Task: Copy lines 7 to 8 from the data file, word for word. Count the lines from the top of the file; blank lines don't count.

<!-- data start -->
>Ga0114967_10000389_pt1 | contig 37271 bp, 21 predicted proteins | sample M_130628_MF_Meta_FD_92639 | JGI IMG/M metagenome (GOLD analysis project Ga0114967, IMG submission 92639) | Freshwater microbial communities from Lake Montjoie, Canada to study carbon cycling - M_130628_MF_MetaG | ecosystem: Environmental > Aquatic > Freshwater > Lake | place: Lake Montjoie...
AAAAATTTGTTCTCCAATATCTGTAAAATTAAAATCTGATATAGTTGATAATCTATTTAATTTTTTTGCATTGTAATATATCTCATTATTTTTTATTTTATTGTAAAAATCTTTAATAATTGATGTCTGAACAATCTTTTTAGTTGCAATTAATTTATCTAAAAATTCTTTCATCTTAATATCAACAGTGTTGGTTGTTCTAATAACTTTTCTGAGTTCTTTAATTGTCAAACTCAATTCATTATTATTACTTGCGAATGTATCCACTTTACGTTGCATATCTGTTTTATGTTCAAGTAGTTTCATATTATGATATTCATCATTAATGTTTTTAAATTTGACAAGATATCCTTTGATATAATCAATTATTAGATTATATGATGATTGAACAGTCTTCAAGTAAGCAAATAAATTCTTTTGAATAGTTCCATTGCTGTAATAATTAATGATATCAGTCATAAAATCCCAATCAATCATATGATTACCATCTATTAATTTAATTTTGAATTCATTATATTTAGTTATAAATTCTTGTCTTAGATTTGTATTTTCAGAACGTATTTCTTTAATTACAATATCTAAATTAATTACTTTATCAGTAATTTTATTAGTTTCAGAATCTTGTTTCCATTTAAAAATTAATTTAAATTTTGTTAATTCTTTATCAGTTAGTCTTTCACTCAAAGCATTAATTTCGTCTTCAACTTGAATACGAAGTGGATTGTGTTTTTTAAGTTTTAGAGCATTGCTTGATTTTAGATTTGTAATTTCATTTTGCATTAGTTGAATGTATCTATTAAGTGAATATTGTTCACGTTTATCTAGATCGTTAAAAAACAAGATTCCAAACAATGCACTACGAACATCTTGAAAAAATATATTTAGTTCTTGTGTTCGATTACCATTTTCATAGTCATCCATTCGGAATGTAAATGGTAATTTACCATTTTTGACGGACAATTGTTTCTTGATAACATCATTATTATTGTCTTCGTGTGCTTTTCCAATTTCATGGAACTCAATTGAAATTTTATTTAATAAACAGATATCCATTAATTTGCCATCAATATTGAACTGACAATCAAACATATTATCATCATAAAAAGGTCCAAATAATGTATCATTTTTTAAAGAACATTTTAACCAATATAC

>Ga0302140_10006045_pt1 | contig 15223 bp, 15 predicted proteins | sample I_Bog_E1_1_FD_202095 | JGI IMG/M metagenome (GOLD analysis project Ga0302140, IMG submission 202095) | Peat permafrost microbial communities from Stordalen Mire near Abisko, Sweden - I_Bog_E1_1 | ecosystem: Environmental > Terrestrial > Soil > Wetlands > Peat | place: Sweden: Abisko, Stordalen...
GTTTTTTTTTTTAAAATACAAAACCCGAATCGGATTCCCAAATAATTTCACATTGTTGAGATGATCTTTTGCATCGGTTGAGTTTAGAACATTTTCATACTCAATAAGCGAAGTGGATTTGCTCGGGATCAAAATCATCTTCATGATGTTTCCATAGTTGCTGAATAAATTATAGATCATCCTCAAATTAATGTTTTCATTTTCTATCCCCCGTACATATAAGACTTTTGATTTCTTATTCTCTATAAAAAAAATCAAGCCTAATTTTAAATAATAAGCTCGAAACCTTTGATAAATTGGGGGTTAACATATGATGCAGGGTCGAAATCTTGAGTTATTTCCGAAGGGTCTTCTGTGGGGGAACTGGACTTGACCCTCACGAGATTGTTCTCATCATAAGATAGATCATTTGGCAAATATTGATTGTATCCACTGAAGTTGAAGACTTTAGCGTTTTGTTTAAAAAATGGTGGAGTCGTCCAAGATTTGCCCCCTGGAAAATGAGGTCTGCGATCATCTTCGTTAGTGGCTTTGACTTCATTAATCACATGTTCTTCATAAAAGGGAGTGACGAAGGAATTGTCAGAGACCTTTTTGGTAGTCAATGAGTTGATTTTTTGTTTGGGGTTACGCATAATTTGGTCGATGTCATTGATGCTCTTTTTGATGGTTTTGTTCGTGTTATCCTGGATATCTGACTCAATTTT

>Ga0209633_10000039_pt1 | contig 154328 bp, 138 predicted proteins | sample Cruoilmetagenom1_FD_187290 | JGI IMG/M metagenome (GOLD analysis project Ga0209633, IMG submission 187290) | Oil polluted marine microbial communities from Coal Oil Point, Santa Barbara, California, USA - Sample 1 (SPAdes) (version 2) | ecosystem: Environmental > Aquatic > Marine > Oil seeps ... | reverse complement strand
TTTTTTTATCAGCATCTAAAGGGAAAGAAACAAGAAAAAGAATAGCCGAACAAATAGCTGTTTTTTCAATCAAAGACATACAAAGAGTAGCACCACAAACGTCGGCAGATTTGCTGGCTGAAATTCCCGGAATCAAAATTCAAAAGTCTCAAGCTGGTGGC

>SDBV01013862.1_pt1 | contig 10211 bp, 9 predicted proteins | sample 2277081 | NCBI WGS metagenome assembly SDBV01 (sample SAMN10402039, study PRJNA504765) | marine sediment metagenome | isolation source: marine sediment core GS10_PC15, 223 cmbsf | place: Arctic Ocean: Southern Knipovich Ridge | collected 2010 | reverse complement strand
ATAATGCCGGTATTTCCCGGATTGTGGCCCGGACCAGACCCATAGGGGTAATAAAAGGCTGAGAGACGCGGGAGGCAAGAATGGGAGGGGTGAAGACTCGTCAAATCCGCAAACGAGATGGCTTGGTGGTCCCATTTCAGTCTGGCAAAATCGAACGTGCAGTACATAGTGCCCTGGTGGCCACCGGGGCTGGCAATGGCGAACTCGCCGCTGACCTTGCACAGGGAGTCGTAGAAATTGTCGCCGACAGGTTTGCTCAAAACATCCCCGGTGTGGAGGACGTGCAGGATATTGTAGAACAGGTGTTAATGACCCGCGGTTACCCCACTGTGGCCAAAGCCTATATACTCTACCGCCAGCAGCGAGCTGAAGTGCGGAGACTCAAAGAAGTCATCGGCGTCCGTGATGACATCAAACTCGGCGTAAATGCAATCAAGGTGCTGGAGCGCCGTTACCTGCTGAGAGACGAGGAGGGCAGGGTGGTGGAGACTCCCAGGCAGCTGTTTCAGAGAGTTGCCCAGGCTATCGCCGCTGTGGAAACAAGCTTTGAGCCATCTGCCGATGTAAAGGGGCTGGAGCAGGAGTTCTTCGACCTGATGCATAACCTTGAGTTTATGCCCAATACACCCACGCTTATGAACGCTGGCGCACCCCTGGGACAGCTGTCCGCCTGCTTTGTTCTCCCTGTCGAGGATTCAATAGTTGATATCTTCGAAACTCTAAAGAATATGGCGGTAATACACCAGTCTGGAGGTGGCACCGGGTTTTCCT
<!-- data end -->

>SDBV01013862.1_pt1 | contig 10211 bp, 9 predicted proteins | sample 2277081 | NCBI WGS metagenome assembly SDBV01 (sample SAMN10402039, study PRJNA504765) | marine sediment metagenome | isolation source: marine sediment core GS10_PC15, 223 cmbsf | place: Arctic Ocean: Southern Knipovich Ridge | collected 2010 | reverse complement strand
ATAATGCCGGTATTTCCCGGATTGTGGCCCGGACCAGACCCATAGGGGTAATAAAAGGCTGAGAGACGCGGGAGGCAAGAATGGGAGGGGTGAAGACTCGTCAAATCCGCAAACGAGATGGCTTGGTGGTCCCATTTCAGTCTGGCAAAATCGAACGTGCAGTACATAGTGCCCTGGTGGCCACCGGGGCTGGCAATGGCGAACTCGCCGCTGACCTTGCACAGGGAGTCGTAGAAATTGTCGCCGACAGGTTTGCTCAAAACATCCCCGGTGTGGAGGACGTGCAGGATATTGTAGAACAGGTGTTAATGACCCGCGGTTACCCCACTGTGGCCAAAGCCTATATACTCTACCGCCAGCAGCGAGCTGAAGTGCGGAGACTCAAAGAAGTCATCGGCGTCCGTGATGACATCAAACTCGGCGTAAATGCAATCAAGGTGCTGGAGCGCCGTTACCTGCTGAGAGACGAGGAGGGCAGGGTGGTGGAGACTCCCAGGCAGCTGTTTCAGAGAGTTGCCCAGGCTATCGCCGCTGTGGAAACAAGCTTTGAGCCATCTGCCGATGTAAAGGGGCTGGAGCAGGAGTTCTTCGACCTGATGCATAACCTTGAGTTTATGCCCAATACACCCACGCTTATGAACGCTGGCGCACCCCTGGGACAGCTGTCCGCCTGCTTTGTTCTCCCTGTCGAGGATTCAATAGTTGATATCTTCGAAACTCTAAAGAATATGGCGGTAATACACCAGTCTGGAGGTGGCACCGGGTTTTCCT